'On remote Rollrock Island, the sea-witch Misskaella discovers she can draw a girl from the heart of a seal. So, for a price, any man might buy himself a bride; an irresistibly enchanting sea-wife. But what cost will be borne by the people of Rollrock - the men, the women, the children - once Misskaella sets her heart on doing such a thing?'
Source: Publisher's website.
'While Canadian scholar Lisa M Fiander argues that fairy tales are ‘everywhere’ in Australian fiction, this paper questions that assertion. It considers what it means for a fairy tale to be ‘in’ a work of contemporary fiction, and posits a classificatory system based on the vocabulary of contemporary music scholarship where a distinction is made between intertextuality that is stylistic and that which is strategic. Stylistic intertextuality is the adoption of features of a style or genre without reference to specific examples, while strategic intertexuality references specific prior works.
'Two distinct approaches to strategic fairy-tale revision have emerged in Australian writing in recent decades. One approach, exemplified in works by writers including Kate Forsyth, Margo Lanagan and Juliet Marillier, leans towards the retelling of European fairy tales. Examples include Forsyth’s The Beast’s garden (‘Beauty and the Beast’), Lanagan’s Tender morsels (‘Snow White and Rose Red’) and Marillier’s short story ‘By bone-light’ (‘Vasilisa the Beautiful’). The other, more fractured, approach is exemplified in works by writers including Carmel Bird and Murray Bail, which do not retell fairy tales but instead echo them and allude to them.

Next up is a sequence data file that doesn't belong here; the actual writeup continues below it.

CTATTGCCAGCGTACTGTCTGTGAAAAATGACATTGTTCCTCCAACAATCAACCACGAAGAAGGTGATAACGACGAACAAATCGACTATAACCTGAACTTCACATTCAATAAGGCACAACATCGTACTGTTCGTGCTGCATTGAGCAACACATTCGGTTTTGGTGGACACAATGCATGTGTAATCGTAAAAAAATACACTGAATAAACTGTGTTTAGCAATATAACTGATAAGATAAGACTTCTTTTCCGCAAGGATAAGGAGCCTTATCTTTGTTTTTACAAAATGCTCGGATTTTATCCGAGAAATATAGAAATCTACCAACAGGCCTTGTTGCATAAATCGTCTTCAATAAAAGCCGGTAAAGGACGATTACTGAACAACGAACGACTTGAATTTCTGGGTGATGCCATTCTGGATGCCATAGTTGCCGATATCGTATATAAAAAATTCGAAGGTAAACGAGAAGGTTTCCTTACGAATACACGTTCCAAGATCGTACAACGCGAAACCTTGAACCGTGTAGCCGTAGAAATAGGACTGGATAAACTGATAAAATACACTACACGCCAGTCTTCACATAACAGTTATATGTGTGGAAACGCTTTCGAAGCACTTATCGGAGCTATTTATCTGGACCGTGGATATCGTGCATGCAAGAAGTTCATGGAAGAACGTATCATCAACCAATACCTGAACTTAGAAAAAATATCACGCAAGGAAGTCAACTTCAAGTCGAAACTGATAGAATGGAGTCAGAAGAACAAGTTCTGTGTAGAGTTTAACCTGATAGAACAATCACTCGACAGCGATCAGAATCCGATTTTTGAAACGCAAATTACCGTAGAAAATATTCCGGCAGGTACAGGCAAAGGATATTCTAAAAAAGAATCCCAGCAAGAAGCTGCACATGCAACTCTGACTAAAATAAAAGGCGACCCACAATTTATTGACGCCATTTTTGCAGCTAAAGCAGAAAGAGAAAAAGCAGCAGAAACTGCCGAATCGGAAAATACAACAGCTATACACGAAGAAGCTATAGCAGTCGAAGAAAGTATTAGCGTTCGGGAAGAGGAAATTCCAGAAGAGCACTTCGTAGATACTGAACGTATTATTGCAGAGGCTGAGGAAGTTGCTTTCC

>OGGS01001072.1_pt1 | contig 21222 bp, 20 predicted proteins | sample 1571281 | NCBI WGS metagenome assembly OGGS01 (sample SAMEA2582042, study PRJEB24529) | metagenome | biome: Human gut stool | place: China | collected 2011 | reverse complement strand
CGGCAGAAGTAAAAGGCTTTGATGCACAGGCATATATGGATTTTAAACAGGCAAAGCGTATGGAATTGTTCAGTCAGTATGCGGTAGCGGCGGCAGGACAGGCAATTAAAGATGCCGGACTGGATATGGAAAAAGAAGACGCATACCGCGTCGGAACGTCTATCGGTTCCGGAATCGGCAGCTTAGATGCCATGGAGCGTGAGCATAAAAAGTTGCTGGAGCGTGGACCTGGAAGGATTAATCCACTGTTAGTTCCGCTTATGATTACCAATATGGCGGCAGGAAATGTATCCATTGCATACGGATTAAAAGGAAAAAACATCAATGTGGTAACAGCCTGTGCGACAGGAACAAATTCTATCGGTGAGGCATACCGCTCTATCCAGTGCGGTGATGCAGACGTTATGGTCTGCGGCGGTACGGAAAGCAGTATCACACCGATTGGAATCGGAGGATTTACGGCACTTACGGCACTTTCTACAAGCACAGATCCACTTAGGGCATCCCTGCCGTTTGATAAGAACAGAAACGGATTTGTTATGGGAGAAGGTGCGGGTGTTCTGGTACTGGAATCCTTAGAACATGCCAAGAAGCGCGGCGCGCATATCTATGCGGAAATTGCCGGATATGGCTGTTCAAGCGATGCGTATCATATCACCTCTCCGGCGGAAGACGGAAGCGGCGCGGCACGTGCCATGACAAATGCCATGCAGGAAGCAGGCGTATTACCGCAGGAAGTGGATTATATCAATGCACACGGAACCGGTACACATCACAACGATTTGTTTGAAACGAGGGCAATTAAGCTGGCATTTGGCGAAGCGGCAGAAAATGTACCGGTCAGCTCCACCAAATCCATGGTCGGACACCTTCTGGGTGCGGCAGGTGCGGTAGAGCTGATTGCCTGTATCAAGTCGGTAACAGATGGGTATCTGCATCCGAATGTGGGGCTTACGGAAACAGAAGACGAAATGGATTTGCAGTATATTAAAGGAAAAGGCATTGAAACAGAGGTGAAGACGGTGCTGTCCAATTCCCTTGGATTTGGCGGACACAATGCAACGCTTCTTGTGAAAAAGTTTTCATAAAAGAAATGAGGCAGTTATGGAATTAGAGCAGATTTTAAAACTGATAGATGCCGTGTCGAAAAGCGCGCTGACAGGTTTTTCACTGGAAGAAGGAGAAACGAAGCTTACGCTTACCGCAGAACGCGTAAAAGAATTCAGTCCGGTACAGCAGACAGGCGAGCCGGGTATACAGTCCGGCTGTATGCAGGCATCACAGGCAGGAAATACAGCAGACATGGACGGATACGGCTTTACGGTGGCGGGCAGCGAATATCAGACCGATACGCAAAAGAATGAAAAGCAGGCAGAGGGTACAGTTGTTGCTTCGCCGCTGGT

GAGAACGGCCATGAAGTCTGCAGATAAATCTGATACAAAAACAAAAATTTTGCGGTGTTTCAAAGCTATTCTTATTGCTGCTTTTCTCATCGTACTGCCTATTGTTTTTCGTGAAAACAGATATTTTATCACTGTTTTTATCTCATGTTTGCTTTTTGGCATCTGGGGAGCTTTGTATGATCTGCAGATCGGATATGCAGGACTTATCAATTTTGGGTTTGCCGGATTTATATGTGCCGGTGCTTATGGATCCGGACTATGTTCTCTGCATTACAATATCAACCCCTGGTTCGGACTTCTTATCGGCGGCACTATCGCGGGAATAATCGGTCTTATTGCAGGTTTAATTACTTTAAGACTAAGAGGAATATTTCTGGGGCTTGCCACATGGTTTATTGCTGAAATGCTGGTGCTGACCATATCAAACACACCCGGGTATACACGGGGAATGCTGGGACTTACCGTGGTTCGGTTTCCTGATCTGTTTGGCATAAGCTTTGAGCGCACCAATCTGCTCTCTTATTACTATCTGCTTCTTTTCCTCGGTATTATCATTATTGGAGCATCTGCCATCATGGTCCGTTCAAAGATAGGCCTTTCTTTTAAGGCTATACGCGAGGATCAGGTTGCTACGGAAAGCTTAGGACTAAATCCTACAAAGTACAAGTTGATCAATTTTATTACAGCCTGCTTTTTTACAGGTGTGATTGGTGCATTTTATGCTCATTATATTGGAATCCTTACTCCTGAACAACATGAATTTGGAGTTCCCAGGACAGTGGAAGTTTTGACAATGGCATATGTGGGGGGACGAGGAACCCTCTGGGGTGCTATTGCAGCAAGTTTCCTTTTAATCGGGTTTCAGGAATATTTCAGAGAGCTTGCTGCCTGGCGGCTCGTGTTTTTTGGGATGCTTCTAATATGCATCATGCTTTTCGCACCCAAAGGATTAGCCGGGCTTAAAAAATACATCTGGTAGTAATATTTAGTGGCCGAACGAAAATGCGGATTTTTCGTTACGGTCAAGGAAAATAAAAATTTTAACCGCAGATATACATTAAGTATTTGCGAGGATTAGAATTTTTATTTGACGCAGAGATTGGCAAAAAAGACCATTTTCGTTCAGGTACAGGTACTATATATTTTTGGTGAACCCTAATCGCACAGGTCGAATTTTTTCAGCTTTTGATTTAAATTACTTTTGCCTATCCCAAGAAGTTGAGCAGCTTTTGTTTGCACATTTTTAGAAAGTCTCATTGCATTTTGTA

'This paper proposes that recent Australian works that retell fairy tales are less likely to be set in a recognisably Australian context than are works which take a more fractured approach to fairy tale. It also explores the notion that, presently, transporting European fairy tales, whole, into an Australian setting, seems to be a troubling proposition for writers in a post-colonial settler society that is highly sensitised to, but still largely in denial about, its colonial past.' (Publication abstract)
Stephens' discusses retellings of selkie stories and folktales, focussing on scripts (or metanarrative strutures) and female characters. The paper looks at four works that interrogative the folktale pre-text: The Selkie Girl (Cooper and Hutton), The Seal Mother (Gerstein), Two Selkie Stories from Scotland (Forsyth), and Sea Hearts (Lanagan).